Frank discovers an article that says that Jeff Bezos of Amazon prefers multi-page memos over Powerpoint and this prompts a discussion of office printing. Along the way, we are reminded of paper memos and phone call slips, some printed with Mimeographs, Dittos, Gestetners, and Xerox copiers. Today, almost everyone has a printer/scanner a few steps away.

Frank’s Enablers

Published June 4, 2021

A recent study shows that one-third of all newspaper subscriptions are for digital versions and that this could reach 100% between 2024 and 2027. But for digital subscriptions to be worthwhile, there needs to be an easy way to read them. Frank takes us on a quick tour of these digital enablers and how they evolved—from the Apple Newton, to the Powerbook, to the MacBook Air, and then to the iPhone and iPad.

Frank Takes Pictures

Published May 28, 2021

Photography and printing have always had a symbiotic relationship. Frank shows off the Museum of Printing’s collection of antique (and some not so antique) cameras. The challenge after the advent of photography was how to get photographs into a form that could be printed—hence the halftone and, eventually, scanners. Now images are digital from the start, since everyone has a camera with them and there is a glut of images.

Frank’s Paper Chase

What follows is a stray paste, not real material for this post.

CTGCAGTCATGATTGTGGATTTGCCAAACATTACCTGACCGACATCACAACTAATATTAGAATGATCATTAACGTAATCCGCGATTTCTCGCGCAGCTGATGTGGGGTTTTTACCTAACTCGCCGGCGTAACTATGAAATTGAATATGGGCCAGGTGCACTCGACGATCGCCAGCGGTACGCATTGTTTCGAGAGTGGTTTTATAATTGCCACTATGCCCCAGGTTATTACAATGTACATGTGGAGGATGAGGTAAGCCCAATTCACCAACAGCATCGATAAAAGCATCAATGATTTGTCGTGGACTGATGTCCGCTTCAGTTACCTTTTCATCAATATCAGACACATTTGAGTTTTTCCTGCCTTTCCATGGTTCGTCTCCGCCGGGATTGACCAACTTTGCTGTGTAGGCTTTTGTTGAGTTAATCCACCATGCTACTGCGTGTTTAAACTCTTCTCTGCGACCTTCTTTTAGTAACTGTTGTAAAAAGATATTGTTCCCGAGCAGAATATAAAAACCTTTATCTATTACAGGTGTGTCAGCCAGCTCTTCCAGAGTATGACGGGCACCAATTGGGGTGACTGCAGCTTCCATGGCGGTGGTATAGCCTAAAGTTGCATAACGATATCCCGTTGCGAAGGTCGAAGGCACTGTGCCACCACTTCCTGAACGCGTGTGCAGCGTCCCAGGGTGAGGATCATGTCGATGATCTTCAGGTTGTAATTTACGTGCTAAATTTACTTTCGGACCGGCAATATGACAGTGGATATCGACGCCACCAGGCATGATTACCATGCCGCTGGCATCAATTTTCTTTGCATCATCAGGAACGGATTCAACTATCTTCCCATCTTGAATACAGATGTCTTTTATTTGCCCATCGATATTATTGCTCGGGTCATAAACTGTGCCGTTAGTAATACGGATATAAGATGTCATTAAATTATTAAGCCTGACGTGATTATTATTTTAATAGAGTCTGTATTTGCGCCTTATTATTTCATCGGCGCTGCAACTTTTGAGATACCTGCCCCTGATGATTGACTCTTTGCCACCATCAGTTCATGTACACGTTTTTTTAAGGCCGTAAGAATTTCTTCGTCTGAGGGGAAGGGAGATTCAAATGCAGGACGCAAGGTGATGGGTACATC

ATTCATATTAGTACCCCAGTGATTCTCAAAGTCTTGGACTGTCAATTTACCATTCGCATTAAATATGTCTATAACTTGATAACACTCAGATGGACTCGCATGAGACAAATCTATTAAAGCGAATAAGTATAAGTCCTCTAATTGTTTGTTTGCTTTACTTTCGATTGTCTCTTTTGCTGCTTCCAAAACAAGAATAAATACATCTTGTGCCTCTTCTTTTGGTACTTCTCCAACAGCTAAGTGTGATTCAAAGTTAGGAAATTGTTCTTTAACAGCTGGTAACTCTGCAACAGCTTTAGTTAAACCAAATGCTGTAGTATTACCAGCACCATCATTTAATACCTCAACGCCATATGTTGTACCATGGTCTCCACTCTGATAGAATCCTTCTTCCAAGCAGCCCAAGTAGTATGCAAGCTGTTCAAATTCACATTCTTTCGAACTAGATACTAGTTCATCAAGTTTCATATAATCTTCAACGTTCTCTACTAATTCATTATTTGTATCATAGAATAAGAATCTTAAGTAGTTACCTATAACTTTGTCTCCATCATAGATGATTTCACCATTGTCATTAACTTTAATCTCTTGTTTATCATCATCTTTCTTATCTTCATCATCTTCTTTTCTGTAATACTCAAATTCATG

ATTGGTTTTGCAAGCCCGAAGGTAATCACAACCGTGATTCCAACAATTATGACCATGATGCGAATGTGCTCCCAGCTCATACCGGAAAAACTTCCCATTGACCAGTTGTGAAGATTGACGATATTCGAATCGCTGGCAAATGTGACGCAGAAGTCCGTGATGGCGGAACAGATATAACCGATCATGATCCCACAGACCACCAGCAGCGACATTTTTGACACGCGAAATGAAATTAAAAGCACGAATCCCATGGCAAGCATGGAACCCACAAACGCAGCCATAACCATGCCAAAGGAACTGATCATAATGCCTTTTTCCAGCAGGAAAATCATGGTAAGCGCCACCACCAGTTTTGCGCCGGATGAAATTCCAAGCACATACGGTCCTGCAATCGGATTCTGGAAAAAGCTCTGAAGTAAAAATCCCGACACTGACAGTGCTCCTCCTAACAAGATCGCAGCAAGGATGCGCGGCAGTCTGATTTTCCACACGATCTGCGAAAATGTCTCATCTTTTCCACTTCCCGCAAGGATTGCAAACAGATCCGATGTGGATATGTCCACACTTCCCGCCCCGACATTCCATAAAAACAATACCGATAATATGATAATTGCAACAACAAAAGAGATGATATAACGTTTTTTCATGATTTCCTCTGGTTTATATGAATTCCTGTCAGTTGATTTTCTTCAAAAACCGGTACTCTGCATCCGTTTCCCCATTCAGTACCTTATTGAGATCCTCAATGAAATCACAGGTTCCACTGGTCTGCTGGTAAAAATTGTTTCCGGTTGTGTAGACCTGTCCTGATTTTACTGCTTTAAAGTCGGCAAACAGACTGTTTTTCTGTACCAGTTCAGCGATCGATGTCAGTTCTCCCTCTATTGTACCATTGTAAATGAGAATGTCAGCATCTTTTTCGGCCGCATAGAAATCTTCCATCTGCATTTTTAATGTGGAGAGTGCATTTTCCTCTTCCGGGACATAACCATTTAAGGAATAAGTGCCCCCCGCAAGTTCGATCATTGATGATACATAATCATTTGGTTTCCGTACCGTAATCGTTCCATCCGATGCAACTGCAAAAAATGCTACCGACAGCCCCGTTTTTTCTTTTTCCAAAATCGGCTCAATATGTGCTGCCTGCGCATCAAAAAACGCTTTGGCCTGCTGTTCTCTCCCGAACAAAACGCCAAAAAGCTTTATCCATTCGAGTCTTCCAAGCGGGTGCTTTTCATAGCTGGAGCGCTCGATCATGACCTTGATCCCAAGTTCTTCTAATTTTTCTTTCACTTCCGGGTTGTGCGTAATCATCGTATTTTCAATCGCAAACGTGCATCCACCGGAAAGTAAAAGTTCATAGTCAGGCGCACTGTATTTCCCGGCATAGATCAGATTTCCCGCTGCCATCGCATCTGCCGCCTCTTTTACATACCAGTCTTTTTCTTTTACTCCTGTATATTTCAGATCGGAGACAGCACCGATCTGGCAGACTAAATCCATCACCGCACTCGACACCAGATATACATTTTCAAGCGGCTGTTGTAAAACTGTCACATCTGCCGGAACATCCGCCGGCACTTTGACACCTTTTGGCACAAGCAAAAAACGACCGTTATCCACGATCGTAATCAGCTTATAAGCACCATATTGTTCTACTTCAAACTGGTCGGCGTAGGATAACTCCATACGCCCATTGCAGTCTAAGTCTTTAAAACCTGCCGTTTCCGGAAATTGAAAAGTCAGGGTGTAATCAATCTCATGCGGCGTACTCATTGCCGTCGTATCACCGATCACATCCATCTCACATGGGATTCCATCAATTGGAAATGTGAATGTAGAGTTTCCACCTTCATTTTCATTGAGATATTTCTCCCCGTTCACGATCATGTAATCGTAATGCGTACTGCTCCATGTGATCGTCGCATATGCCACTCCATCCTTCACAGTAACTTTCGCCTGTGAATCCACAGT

Published May 21, 2021

Frank waxes nostalgic about the Compugraphic CompuWriter phototypesetter and how it helped expand the newspaper market. Working for Compugraphic at the time, Frank’s first book was all about how to start a profitable newspaper—with a CompuWriter that made typesetting easy. But now newspapers are trading paper for pixels and the traditional paper is sadly going away.

The Fabric of Frank’s Life

Published May 14, 2021

Frank excitedly recommends a new book called “The Fabric of Civilization” by Virginia Postrel. He learns that the words “text” and “textile” some from the same root, and the “Stone Age” is misnamed. He ties it all together with a letterpress press used by the Folly Cove Designers to print fabric.

Frank’s Tale of Two Books

Published May 7, 2021

Frank shows us two beautiful case-bound books. Both are histories of the Weyerhaeuser Paper Company produced in 1999. One was printed with offset lithography and the other with Xeikon toner-based printing at RIT using the same PDF file—and if not for a production note on the cover of the digital version, you’d never know it wasn’t offset. In the decade that followed Weyerhaeuser got out of the paper business and Xeikon flourished in digital printing.